It took less than an hour for the EU to start beating its chest over the Northern Ireland Protocol. At the time of going to pixel, Liz Truss is still up at the despatch box fielding questions over the planned changes, and already European Commission VP Maroš Šefčovič has issued a statement essentially threatening a full on trade war:
“Should the UK decide to move ahead with a bill disapplying constitutive elements of the Protocol as announced today by the UK government, the EU will need to respond with all measures at its disposal. Our overarching objective is to find joint solutions within the framework of the Protocol. That is the way to ensure legal certainty and predictability for people and businesses in Northern Ireland.”
Read the full statement below:
Liz Truss embarks on her first day as lead EU negotiator today, following the sensational resignation of Lord Frost on Saturday night. She confirmed she is to speak to Maros Sefcovic today about the Northern Ireland Protocol, saying she wants “a comprehensive solution that delivers for the people of Northern Ireland and everyone across our great country.” Not much then…
On Sunday, Guido totted up that Truss is now responsible for:
Last night The Telegraph revealed accusations by hardline Tory MP Brexiteers that giving Frost’s job to Truss represents a “downgrading” of Brexit: “We need a political operation headed up by a dedicated minister. The Northern Ireland Protocol needs the complete and undivided focus of a minister who is doing nothing else.” Some might argue that; others might point to the old adage – If you want something done, ask a busy person…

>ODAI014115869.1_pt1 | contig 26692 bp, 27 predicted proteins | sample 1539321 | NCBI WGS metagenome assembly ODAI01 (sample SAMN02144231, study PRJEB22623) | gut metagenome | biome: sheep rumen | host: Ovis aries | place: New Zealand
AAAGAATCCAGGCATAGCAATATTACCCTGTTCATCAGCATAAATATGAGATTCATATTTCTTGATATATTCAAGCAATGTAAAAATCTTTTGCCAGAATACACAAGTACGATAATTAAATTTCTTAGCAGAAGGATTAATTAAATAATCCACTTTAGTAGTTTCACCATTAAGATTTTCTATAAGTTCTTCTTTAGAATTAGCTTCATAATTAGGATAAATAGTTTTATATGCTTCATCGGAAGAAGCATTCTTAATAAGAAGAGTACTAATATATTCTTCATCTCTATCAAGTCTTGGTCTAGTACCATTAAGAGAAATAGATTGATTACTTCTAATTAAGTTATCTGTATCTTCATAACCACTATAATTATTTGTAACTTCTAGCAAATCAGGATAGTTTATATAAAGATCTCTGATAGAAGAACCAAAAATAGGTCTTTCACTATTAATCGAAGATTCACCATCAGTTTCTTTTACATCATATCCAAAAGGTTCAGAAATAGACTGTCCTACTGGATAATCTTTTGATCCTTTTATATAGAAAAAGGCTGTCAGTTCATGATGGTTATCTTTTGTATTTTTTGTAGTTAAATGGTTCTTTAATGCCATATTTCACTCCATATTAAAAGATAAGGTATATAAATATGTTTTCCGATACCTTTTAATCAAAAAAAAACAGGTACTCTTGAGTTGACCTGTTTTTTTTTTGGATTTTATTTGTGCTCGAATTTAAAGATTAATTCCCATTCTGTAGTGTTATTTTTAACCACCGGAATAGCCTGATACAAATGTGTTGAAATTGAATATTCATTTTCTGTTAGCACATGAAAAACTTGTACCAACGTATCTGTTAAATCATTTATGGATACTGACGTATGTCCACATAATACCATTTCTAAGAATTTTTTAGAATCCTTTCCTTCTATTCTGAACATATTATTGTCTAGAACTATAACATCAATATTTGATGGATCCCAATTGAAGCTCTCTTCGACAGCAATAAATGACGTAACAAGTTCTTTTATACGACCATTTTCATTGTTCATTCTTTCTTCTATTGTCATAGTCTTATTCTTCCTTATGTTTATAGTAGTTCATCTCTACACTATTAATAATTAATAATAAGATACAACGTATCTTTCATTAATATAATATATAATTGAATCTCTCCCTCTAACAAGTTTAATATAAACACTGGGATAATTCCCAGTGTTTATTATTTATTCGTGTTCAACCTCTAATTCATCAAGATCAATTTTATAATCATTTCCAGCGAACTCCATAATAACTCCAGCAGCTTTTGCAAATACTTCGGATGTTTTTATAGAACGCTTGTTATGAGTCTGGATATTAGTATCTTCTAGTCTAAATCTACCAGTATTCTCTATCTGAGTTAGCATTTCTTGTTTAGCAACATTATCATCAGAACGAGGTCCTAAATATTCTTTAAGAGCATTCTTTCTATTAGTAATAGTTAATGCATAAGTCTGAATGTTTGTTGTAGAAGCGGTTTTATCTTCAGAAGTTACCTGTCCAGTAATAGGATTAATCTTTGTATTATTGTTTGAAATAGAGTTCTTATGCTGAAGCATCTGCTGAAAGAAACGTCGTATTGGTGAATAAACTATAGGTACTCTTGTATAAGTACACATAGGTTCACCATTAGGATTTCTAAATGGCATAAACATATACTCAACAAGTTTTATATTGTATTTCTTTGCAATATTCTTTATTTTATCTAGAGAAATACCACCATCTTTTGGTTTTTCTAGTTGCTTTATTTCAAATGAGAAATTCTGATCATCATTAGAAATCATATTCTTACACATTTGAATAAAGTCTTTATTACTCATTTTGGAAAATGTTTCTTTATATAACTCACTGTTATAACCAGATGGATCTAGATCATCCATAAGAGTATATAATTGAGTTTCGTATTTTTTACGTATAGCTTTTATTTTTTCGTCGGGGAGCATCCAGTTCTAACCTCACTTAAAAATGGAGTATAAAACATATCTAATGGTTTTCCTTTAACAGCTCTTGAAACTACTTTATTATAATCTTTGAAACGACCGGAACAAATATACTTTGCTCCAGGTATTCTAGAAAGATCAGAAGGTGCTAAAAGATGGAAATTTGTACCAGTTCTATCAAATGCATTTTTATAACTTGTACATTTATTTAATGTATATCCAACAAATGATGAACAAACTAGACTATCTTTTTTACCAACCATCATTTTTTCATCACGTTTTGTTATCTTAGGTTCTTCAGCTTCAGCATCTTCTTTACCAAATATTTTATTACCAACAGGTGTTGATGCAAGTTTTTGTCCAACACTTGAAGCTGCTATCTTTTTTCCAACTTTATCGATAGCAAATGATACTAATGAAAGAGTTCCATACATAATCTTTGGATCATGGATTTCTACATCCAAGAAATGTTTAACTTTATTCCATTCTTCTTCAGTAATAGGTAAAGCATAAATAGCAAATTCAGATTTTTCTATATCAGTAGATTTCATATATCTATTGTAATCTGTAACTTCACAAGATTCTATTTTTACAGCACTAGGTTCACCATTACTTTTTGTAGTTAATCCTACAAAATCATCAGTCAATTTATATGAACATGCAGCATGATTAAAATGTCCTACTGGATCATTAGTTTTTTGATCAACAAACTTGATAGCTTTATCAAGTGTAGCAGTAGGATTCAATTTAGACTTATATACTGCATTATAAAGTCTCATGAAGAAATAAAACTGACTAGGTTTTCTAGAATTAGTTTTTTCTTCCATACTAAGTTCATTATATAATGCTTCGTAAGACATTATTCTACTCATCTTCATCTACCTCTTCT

UPDATE: Truss confirms she told the EU that the lady’s not for turning…
”We want a constructive relationship with the EU,
underpinned by trade and our shared belief in freedom
and democracy. Resolving the current issues is critical to
unleashing that potential.
The UK position has not changed. We need goods to
flow freely between Great Britain and Northern Ireland,
end the role of the ECJ as the final arbiter of disputes
between us, and resolve other issues.
We must pick up the pace on talks in the New Year. Our
preference remains to reach an agreed solution.
If this does not happen, we remain prepared to trigger
Article 16 safeguards to deal with the very real problems